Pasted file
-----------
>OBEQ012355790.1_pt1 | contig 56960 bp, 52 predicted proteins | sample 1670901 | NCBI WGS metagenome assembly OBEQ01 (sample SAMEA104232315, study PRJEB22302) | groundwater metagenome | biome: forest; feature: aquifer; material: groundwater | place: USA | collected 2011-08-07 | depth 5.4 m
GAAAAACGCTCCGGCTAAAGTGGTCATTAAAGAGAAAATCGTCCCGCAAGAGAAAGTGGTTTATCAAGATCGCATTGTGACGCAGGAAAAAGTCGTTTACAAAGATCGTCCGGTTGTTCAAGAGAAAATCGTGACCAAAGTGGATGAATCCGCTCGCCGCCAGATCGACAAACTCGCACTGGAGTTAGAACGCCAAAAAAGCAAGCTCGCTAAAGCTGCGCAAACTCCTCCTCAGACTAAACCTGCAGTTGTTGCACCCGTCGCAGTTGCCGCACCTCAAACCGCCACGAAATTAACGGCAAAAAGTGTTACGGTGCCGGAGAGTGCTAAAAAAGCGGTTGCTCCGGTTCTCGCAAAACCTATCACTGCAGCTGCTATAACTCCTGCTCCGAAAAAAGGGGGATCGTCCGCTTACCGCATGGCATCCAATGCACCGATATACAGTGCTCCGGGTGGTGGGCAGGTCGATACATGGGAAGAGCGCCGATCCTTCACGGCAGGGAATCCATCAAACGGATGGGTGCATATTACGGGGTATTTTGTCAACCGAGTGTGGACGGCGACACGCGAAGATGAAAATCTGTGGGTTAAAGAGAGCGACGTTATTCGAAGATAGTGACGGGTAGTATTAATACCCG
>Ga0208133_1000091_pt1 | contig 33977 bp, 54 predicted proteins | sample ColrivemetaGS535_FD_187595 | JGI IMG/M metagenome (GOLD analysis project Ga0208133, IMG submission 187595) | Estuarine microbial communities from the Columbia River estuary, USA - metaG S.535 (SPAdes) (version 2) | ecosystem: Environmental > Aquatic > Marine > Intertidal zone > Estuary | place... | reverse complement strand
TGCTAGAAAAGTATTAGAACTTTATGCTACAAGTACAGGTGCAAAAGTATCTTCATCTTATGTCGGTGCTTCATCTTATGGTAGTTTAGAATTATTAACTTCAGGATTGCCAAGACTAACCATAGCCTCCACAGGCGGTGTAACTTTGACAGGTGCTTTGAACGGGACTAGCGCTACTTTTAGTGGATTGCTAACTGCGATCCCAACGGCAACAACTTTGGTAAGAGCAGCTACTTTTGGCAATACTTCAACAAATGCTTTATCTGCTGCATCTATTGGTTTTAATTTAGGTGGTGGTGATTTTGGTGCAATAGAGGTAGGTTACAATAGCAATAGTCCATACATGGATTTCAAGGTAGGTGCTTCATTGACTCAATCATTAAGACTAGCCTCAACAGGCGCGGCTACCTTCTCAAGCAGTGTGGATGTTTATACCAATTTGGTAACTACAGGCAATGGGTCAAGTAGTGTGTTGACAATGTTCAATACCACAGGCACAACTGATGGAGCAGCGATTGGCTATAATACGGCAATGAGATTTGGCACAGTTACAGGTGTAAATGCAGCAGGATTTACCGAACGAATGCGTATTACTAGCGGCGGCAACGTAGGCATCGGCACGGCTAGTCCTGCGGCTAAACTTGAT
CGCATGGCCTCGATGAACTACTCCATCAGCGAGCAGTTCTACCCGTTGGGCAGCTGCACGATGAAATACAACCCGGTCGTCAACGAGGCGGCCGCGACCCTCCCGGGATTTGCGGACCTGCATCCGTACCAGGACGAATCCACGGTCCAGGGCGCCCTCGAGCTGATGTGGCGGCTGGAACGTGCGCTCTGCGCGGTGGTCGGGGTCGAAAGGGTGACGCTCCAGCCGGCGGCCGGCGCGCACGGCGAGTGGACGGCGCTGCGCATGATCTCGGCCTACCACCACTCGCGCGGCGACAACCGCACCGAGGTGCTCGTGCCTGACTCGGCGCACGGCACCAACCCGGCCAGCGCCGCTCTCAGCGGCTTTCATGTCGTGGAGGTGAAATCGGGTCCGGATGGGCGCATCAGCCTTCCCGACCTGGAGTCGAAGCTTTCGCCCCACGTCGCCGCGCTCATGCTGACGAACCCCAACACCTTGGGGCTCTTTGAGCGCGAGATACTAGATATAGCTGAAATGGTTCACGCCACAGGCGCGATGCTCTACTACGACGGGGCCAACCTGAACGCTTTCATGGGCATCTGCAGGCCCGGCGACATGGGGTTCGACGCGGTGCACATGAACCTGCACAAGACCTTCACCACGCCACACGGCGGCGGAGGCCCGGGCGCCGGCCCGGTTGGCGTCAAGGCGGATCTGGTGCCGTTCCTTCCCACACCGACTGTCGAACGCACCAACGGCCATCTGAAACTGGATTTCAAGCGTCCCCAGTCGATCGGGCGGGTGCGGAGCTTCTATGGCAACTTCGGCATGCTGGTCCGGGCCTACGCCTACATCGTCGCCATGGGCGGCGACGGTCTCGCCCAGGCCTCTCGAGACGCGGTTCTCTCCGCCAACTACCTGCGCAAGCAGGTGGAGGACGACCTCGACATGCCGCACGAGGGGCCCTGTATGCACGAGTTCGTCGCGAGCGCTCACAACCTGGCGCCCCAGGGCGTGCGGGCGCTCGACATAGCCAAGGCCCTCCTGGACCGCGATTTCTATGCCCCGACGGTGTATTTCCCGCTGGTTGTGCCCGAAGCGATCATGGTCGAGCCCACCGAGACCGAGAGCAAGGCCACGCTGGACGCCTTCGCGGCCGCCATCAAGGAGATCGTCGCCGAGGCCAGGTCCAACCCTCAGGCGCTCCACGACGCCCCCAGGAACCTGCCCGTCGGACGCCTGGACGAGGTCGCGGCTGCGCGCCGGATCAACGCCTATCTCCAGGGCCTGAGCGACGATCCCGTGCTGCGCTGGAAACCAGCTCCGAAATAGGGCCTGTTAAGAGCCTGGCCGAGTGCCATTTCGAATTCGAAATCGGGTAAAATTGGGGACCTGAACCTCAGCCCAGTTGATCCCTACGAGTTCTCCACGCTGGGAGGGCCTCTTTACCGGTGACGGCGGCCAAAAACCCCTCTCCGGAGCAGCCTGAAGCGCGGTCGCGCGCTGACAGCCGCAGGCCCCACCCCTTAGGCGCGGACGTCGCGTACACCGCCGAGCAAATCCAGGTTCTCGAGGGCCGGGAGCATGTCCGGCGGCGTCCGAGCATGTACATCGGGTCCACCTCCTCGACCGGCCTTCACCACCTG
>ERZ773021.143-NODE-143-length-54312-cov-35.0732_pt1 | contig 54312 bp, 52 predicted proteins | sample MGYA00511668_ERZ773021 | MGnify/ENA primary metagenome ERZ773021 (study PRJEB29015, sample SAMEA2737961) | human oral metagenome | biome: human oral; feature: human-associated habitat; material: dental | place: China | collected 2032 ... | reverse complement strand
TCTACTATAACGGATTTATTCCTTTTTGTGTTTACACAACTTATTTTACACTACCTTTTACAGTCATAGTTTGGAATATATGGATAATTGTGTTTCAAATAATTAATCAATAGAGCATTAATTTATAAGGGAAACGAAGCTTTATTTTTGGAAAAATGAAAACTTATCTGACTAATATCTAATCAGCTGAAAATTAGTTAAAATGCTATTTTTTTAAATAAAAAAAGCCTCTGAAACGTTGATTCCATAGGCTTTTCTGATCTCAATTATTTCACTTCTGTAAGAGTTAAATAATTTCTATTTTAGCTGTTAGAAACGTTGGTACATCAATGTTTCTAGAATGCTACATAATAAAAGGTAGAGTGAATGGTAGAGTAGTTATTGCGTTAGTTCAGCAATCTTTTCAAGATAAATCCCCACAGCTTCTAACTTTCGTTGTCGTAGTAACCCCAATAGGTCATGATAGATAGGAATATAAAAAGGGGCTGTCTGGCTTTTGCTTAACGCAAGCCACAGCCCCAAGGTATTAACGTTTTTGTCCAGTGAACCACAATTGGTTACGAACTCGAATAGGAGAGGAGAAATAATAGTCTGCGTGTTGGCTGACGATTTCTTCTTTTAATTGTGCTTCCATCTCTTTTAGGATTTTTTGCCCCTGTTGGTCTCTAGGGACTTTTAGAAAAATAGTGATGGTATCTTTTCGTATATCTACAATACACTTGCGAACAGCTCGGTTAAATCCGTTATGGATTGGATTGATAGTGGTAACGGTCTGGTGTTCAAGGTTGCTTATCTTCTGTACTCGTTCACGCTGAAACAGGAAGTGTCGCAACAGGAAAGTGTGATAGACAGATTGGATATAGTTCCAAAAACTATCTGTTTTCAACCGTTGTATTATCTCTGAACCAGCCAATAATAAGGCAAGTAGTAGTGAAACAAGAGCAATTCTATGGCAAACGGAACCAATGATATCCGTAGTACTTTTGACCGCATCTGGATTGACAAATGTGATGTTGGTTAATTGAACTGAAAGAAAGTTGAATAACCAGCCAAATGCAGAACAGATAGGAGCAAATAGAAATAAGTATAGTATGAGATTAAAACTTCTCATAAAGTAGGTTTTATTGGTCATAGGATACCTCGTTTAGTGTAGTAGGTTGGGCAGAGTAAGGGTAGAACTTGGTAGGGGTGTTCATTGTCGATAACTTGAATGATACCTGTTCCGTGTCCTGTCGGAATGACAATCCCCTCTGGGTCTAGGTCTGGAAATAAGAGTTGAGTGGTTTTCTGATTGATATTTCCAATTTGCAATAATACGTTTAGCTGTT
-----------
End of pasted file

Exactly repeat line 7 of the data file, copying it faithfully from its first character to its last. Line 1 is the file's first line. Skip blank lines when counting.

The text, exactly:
TCTACTATAACGGATTTATTCCTTTTTGTGTTTACACAACTTATTTTACACTACCTTTTACAGTCATAGTTTGGAATATATGGATAATTGTGTTTCAAATAATTAATCAATAGAGCATTAATTTATAAGGGAAACGAAGCTTTATTTTTGGAAAAATGAAAACTTATCTGACTAATATCTAATCAGCTGAAAATTAGTTAAAATGCTATTTTTTTAAATAAAAAAAGCCTCTGAAACGTTGATTCCATAGGCTTTTCTGATCTCAATTATTTCACTTCTGTAAGAGTTAAATAATTTCTATTTTAGCTGTTAGAAACGTTGGTACATCAATGTTTCTAGAATGCTACATAATAAAAGGTAGAGTGAATGGTAGAGTAGTTATTGCGTTAGTTCAGCAATCTTTTCAAGATAAATCCCCACAGCTTCTAACTTTCGTTGTCGTAGTAACCCCAATAGGTCATGATAGATAGGAATATAAAAAGGGGCTGTCTGGCTTTTGCTTAACGCAAGCCACAGCCCCAAGGTATTAACGTTTTTGTCCAGTGAACCACAATTGGTTACGAACTCGAATAGGAGAGGAGAAATAATAGTCTGCGTGTTGGCTGACGATTTCTTCTTTTAATTGTGCTTCCATCTCTTTTAGGATTTTTTGCCCCTGTTGGTCTCTAGGGACTTTTAGAAAAATAGTGATGGTATCTTTTCGTATATCTACAATACACTTGCGAACAGCTCGGTTAAATCCGTTATGGATTGGATTGATAGTGGTAACGGTCTGGTGTTCAAGGTTGCTTATCTTCTGTACTCGTTCACGCTGAAACAGGAAGTGTCGCAACAGGAAAGTGTGATAGACAGATTGGATATAGTTCCAAAAACTATCTGTTTTCAACCGTTGTATTATCTCTGAACCAGCCAATAATAAGGCAAGTAGTAGTGAAACAAGAGCAATTCTATGGCAAACGGAACCAATGATATCCGTAGTACTTTTGACCGCATCTGGATTGACAAATGTGATGTTGGTTAATTGAACTGAAAGAAAGTTGAATAACCAGCCAAATGCAGAACAGATAGGAGCAAATAGAAATAAGTATAGTATGAGATTAAAACTTCTCATAAAGTAGGTTTTATTGGTCATAGGATACCTCGTTTAGTGTAGTAGGTTGGGCAGAGTAAGGGTAGAACTTGGTAGGGGTGTTCATTGTCGATAACTTGAATGATACCTGTTCCGTGTCCTGTCGGAATGACAATCCCCTCTGGGTCTAGGTCTGGAAATAAGAGTTGAGTGGTTTTCTGATTGATATTTCCAATTTGCAATAATACGTTTAGCTGTT